Buffett a better sense of the actual value of the businesses he’s holding, and he’s one
of the most notoriously value-oriented investors in the business. As Buffett likes to say, “Price is
what you pay, and value is what you get.” The basic concept
of value investing is simple. By investing in stocks that are trading for
less than they’re truly worth, you have an inherent advantage as a long-term investor. However, finding stocks that are trading at
a discount is easier said than done. A full-scale discussion of value investing
is a little beyond the scope of the video, but if you want to learn how to invest like
Buffett, the best place to turn are the teachings of Ben Graham, Buffett’s mentor. Buffett himself has referred to Graham’s book
The Intelligent Investor as the best book on value investing ever written. Now, you may be wondering, what characteristics
does Buffett actually look for in businesses? It’s difficult to overstate how much value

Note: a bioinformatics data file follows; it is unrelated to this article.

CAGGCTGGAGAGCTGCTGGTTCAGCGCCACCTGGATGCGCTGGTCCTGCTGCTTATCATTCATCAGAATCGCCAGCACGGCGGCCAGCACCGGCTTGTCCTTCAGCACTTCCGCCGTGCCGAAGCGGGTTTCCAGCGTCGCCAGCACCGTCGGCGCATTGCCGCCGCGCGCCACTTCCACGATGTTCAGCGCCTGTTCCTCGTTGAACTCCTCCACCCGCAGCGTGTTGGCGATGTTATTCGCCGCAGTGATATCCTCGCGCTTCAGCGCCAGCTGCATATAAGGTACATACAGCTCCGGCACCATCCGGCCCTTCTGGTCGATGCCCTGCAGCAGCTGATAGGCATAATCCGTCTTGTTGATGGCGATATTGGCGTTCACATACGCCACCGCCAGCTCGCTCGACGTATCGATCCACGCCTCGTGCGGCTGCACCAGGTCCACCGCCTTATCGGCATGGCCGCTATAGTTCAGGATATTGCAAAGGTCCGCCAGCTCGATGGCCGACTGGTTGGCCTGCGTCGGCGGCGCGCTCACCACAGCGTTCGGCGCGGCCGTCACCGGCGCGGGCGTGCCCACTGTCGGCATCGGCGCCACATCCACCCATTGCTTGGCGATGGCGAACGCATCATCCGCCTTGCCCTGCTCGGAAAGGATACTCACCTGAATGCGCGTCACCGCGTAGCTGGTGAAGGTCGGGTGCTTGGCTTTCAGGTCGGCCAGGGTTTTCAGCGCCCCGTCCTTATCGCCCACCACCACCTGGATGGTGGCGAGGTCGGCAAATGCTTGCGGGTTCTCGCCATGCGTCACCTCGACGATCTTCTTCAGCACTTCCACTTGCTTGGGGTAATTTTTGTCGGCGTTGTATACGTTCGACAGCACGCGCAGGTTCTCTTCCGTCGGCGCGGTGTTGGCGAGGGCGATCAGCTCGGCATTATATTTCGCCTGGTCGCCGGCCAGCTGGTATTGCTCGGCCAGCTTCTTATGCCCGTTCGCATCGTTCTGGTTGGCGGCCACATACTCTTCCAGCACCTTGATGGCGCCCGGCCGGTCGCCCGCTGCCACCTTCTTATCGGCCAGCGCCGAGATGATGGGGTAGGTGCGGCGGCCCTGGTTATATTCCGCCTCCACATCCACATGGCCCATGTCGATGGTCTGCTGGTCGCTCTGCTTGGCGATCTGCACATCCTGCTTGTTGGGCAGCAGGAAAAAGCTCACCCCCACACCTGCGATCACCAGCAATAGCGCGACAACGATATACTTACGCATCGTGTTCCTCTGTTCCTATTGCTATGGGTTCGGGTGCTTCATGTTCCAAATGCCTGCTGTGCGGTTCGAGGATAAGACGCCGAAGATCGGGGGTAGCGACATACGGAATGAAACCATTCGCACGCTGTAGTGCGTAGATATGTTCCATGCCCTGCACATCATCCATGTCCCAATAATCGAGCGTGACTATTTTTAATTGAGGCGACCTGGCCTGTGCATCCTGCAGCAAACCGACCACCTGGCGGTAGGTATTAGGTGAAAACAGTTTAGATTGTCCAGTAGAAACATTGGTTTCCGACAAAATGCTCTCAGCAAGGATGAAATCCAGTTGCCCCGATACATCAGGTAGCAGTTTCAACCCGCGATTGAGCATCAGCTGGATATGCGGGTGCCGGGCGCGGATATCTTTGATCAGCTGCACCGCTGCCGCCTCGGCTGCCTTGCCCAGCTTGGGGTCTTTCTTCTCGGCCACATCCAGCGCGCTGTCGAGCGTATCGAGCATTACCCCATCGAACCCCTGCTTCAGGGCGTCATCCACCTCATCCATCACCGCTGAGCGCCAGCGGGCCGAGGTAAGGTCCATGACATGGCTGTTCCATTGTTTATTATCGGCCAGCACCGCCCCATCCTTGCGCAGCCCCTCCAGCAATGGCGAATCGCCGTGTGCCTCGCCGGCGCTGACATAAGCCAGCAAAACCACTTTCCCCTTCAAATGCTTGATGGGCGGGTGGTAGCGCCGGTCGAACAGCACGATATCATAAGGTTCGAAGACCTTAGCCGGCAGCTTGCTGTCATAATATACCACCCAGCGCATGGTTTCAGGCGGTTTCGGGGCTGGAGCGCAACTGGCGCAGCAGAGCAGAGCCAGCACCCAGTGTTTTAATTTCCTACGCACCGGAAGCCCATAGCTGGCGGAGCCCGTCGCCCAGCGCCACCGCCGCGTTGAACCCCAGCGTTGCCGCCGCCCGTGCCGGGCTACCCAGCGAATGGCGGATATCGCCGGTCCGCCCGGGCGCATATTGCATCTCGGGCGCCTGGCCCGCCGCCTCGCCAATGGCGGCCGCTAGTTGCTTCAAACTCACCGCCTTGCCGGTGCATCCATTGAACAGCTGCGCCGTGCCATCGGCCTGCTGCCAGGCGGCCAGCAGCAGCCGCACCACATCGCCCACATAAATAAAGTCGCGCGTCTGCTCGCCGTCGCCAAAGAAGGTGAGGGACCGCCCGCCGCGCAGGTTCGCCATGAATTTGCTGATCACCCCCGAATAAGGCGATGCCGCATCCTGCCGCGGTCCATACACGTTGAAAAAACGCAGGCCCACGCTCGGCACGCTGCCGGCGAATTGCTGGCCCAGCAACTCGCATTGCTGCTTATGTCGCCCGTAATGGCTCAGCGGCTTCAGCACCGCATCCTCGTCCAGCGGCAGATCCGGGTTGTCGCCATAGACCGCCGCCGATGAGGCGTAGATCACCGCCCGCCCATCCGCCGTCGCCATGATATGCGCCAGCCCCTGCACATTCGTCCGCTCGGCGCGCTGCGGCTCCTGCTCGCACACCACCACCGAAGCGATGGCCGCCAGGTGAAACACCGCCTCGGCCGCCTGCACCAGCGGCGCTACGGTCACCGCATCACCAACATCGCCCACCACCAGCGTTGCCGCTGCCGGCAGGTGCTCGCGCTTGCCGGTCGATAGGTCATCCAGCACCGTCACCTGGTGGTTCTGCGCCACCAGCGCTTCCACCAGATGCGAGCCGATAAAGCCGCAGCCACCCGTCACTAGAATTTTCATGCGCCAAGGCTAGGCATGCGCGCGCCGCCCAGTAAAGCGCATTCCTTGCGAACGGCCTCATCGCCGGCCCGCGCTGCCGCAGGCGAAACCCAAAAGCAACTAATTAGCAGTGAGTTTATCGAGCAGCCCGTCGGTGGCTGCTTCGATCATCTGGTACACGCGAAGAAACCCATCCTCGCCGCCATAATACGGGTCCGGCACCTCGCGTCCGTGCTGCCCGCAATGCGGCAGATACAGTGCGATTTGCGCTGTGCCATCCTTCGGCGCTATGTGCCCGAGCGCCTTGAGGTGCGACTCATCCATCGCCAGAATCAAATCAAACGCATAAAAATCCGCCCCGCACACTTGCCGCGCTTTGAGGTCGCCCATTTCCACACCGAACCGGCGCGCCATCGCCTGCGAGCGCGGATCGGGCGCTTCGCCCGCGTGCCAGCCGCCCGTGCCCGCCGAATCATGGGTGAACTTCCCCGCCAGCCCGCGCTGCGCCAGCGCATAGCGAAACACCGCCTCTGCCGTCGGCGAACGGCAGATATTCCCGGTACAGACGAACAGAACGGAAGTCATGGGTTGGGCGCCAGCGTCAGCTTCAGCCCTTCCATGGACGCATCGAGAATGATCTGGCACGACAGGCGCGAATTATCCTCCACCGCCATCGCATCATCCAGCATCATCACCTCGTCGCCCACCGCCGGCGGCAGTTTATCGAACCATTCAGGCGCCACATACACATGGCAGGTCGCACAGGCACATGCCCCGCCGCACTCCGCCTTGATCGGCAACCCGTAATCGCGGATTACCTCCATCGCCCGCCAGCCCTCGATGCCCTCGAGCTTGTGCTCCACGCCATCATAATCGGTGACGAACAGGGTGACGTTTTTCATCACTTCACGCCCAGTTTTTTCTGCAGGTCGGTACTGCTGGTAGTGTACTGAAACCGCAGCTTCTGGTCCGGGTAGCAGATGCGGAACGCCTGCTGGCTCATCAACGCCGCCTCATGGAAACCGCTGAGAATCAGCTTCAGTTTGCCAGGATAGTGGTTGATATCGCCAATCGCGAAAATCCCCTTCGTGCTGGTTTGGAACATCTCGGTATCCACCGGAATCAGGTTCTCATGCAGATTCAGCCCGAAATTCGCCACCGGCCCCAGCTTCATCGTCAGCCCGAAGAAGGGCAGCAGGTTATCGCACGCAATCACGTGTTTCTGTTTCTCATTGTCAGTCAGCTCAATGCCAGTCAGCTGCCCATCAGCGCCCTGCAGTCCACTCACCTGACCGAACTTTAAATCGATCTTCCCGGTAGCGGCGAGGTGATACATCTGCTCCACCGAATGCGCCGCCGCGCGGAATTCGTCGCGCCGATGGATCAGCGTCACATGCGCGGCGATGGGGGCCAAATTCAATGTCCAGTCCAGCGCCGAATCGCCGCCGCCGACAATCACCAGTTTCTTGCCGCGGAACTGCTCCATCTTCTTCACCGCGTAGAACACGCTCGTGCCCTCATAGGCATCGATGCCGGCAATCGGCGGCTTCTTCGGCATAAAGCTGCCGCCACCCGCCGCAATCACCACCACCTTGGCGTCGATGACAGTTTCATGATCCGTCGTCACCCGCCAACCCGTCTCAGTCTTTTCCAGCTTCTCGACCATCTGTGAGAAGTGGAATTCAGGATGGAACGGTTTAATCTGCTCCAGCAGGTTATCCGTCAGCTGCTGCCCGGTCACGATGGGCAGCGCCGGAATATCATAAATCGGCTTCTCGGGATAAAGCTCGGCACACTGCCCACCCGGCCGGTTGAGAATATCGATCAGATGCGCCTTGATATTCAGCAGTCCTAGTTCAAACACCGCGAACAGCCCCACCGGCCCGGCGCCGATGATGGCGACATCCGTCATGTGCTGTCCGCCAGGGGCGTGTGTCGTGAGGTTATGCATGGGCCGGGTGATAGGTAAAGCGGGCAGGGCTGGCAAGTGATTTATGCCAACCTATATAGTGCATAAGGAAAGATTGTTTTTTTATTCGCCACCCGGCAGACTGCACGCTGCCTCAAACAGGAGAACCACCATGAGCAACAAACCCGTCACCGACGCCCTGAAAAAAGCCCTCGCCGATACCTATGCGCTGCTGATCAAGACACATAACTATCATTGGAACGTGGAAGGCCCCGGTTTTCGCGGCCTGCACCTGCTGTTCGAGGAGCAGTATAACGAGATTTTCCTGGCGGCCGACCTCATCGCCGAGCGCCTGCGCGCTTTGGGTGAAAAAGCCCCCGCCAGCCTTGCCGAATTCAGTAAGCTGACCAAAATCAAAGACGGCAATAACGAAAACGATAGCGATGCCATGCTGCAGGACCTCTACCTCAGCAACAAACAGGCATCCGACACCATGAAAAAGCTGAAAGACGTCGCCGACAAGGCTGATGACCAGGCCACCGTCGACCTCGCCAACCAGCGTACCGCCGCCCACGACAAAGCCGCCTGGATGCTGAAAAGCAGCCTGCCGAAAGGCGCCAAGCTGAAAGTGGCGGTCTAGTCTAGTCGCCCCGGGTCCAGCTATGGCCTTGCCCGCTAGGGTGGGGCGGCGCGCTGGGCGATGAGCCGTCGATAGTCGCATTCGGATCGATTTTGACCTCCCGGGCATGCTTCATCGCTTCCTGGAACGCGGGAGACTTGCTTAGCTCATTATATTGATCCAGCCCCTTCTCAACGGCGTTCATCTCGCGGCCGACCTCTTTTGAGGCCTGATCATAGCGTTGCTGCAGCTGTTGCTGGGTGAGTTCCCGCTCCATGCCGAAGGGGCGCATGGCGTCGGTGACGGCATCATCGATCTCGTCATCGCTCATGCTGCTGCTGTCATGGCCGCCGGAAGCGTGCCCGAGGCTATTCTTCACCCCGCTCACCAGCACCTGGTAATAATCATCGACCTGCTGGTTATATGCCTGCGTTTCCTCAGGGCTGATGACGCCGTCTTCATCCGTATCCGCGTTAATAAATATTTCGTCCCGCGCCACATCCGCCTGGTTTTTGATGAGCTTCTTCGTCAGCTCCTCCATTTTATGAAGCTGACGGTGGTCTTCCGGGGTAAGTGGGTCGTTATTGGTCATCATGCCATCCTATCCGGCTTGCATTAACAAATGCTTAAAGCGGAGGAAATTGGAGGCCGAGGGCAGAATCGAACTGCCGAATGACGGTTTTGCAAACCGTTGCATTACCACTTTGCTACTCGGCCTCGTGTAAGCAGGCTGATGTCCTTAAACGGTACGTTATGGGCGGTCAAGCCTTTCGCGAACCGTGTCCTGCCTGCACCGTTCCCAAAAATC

Buffett gives to outstanding management. In his mind, a great shareholder-friendly
management team can make an otherwise so-so stock pretty attractive. Conversely, and otherwise excellent business with
a poor management team can be a losing investment. Look for companies with a strong track record
of raising dividends and whose management team has their interests aligned
with those shareholders. For example, here at The Fool, we like to
see incentive-based compensation tied to long-term performance goals as opposed
to a single quarter’s earnings. Another concept that’s important to Buffett’s investing